A 5-month-old female patient was brought to the dermatology clinic for evaluation of a 0.7cm reddish-brown, mobile nodule located on the left upper flank. The lesion was asymptomatic and over the course of 7 months, a slow growth was noted. At 12 months of age, the lesion had reached 1.2cm in size and was biopsied.
Hematoxylin and eosin (H&E) stained sections show absence of an epidermal component and a dermal infiltrate of rounded and fascicular collections of uniform cells with lightly amphophilic cytoplasm. These uniform cells have enlarged vesicular nuclei and the collections are surrounded by a fibrotic stroma. Immunohistochemistry (IHC) analysis of the neoplasm showed diffuse cytoplasmic staining with NKI/C3. Stains for CD163, Melan-A, and S-100 protein were negative, excluding the diagnosis of melanoma, Spitz nevus and cutaneous histiocytoma. On high power, there was no evidence of any foamy histiocytes or Touton giant cells, excluding a diagnosis of juvenile xanthogranuloma as well. Given the H&E and IHC findings, the diagnosis is cellular neurothekeoma.
Figure 1: There is a poorly circumscribed dermal infiltrate of rounded and fascicular collections of uniform cells (H&E, x100 magnification).
Figure 2: These uniform cells have lightly amphophilic cytoplasm and are surrounded by a fibrotic stroma (H&E, x200 magnification).
Figure 3: The cells show diffuse cytoplasmic staining (NK1/C3, x200 magnification).
Figure 4: The lesional stains fail to stain with S100 immuno stain. Of note, positive internal control is seen; Langerhans cells in the stratum spinosum are nicely highlighted (S100, x100 magnification).
Neurothekeomas were first described under the name of nerve sheath myxoma and their classification was based on different histologic appearance and is divided as follows: classic (also known as myxoid or hypocellular), cellular, and mixed type (1,5). The classic type has a lobulated growth pattern and has an abundant myxoid stroma. It typically stains positively for S-100 protein. Conversely, the cellular type appears as bundles of epithelioid and spindle cell nests with prominent amphophilic cytoplasm. It does not stain positively for S-100 protein and consistently stains positively for NKI/C3 (1,2,3).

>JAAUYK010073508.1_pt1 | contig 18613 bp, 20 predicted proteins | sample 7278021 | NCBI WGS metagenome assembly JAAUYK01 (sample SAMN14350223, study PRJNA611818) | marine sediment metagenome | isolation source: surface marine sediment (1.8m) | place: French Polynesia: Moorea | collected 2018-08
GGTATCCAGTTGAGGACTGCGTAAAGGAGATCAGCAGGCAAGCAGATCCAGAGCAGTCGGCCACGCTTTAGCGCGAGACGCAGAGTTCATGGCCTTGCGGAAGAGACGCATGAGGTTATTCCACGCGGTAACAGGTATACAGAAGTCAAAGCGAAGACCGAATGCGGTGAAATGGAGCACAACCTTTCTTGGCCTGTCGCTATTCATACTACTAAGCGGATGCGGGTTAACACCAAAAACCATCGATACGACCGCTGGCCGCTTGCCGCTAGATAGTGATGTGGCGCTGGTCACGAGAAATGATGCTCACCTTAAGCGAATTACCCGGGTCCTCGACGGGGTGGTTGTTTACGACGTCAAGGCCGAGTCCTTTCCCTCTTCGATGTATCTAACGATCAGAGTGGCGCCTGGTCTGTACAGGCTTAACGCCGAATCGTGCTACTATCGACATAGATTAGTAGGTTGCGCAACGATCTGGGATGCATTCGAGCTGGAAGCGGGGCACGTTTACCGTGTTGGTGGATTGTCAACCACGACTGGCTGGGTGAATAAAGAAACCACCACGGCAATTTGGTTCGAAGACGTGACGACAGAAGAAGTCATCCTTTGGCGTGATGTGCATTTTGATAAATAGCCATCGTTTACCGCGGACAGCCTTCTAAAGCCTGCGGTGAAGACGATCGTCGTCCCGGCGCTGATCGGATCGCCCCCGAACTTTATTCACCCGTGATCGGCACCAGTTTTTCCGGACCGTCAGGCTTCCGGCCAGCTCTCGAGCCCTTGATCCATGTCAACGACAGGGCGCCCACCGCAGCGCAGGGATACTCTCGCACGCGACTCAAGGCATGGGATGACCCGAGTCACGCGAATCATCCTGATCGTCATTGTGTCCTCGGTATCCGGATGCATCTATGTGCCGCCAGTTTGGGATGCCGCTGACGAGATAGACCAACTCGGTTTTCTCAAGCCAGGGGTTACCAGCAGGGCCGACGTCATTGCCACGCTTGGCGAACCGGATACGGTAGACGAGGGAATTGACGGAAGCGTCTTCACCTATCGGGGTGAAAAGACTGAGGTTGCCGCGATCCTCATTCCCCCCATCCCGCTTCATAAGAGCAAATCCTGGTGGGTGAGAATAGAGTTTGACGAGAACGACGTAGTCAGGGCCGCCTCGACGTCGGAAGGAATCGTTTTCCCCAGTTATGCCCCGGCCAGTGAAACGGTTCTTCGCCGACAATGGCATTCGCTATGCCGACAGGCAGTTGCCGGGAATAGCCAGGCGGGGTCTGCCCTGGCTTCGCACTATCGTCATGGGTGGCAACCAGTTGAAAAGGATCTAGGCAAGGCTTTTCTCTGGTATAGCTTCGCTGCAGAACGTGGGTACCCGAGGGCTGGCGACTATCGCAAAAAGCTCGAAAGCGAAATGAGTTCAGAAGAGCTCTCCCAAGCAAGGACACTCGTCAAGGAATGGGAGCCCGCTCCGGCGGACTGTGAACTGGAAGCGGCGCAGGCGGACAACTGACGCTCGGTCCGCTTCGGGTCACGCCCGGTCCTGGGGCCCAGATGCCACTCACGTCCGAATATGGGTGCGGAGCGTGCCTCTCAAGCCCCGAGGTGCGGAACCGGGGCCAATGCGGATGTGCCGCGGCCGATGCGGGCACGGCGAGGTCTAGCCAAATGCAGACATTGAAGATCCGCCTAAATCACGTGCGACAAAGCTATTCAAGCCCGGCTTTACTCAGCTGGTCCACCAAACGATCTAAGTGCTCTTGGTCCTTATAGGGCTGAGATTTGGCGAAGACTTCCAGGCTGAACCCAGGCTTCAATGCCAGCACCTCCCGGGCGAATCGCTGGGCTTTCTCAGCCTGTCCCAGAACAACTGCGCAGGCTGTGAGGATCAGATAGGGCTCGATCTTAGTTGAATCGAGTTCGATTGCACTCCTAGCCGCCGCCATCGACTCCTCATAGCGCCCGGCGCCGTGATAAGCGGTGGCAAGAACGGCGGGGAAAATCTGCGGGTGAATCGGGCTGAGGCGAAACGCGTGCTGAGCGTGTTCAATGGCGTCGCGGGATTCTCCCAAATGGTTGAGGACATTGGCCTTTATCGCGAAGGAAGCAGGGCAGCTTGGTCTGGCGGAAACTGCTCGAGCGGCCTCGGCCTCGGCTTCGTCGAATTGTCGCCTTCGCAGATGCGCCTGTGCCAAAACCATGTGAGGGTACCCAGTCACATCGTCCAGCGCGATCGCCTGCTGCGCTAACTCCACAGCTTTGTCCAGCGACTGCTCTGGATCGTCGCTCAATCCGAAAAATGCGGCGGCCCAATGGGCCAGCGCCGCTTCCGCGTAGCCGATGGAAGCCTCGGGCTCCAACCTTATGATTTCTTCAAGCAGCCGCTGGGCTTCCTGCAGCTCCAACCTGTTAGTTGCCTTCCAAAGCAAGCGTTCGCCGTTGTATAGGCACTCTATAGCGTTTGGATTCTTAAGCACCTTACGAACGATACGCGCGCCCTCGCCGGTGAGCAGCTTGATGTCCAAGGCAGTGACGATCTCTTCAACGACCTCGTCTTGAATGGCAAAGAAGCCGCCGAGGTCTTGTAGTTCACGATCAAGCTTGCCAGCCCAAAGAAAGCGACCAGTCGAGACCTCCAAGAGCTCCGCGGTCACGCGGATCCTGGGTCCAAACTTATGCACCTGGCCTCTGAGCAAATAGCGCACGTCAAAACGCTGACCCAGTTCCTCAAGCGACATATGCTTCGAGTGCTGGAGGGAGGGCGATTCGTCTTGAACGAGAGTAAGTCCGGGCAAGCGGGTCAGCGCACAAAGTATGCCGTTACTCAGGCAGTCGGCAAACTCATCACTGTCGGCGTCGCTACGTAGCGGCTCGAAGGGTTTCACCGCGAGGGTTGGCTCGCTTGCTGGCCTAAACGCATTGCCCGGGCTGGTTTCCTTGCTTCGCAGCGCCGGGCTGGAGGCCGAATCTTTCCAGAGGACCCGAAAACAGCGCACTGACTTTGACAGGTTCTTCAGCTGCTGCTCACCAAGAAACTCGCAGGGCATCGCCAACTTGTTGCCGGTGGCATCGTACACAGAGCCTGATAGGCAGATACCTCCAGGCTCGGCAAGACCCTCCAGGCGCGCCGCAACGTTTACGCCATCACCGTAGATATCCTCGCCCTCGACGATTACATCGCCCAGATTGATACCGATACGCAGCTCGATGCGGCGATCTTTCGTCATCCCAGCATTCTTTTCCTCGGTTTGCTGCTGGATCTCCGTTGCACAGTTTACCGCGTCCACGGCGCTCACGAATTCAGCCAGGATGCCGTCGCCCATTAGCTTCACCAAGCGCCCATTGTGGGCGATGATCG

In 2005, it was postulated that these two entities, neurothekeoma and cellular neurothekeoma likely have different origins (5). Neurothekeoma is also known as dermal nerve sheath myxoma, whereas cellular neurothekeoma is now thought to have a fibrohistiocytic origin thus accounting for the difference in the immunohistochemistry profile (5). Cellular neurothekeoma does not possess a distinct and identifying clinical presentation compared to some other dermal tumors, which is why biopsy with subsequent histopathologic and immunohistochemistry analysis is necessary for definitive diagnosis of this entity. The differential diagnosis, based on similar histologic features, includes fibrohistiocytic, neural, and melanocytic lesions, including dermal Spitz nevi and desmoplastic melanoma (4). Given that NKI/C3 has been shown to positively stain juvenile xanthogranuloma, atypical fibroxanthoma, cellular fibrous histiocytoma, Spitz nevus, and melanoma, is not specific for cellular neurothekeoma, and a diagnosis should not be rendered based on the sole positivity of this marker without appropriate corresponding negative findings in the immunophenotype and histopathologic pattern (3,5). Fortunately, cellular neurothekeoma is consistently negative for S-100, Melan-A, and HMB-45 (4,5).
Cellular neurothekeoma is a benign cutaneous dermal neoplasm that most frequently occurs on the head, neck, or upper trunk of children and young adults. These lesions are often described as slow-growing and asymptomatic (3,6). Several dermal tumors clinically have appearance similar to that of cellular neurothekeoma, i.e. flesh colored asymptomatic nodules. These tumors include juvenile xanthogranuloma, cutaneous lymphoma, Spitz nevus, malignant melanoma, leiomyoma, neurofibroma, pilomatricoma, and dermoid cyst. Only a biopsy would lead to a definitive diagnosis. Cellular neurothekeoma is rarely described in infants; however, it should be considered in the differential diagnosis for dermal tumors that present in this age group.
Special thanks to Drs. Brittany Grady and Geoffrey Gottlieb for their contribution in preparation of this write up.
Hope you join me next month for another brief but exciting and educational dermatopathology article,
Silvija P. Gottesman, MD, FAAD
Assistant Professor of Dermatology and Pathology
Zucker School of Medicine at Hofstra/Northwell